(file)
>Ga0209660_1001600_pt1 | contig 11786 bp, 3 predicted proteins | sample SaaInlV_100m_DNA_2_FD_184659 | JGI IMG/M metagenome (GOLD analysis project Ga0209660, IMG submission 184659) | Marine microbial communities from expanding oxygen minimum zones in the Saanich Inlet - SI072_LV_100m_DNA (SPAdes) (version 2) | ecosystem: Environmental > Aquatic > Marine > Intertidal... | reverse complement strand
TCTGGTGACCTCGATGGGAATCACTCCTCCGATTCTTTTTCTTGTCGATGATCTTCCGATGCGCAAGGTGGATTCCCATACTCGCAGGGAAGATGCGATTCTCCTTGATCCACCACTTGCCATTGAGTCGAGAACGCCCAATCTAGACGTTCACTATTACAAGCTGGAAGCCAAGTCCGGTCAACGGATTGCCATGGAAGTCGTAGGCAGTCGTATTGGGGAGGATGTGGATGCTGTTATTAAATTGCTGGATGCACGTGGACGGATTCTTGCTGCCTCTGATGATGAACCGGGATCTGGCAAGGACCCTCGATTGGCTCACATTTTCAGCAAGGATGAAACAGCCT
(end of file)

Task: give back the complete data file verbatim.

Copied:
>Ga0209660_1001600_pt1 | contig 11786 bp, 3 predicted proteins | sample SaaInlV_100m_DNA_2_FD_184659 | JGI IMG/M metagenome (GOLD analysis project Ga0209660, IMG submission 184659) | Marine microbial communities from expanding oxygen minimum zones in the Saanich Inlet - SI072_LV_100m_DNA (SPAdes) (version 2) | ecosystem: Environmental > Aquatic > Marine > Intertidal... | reverse complement strand
TCTGGTGACCTCGATGGGAATCACTCCTCCGATTCTTTTTCTTGTCGATGATCTTCCGATGCGCAAGGTGGATTCCCATACTCGCAGGGAAGATGCGATTCTCCTTGATCCACCACTTGCCATTGAGTCGAGAACGCCCAATCTAGACGTTCACTATTACAAGCTGGAAGCCAAGTCCGGTCAACGGATTGCCATGGAAGTCGTAGGCAGTCGTATTGGGGAGGATGTGGATGCTGTTATTAAATTGCTGGATGCACGTGGACGGATTCTTGCTGCCTCTGATGATGAACCGGGATCTGGCAAGGACCCTCGATTGGCTCACATTTTCAGCAAGGATGAAACAGCCT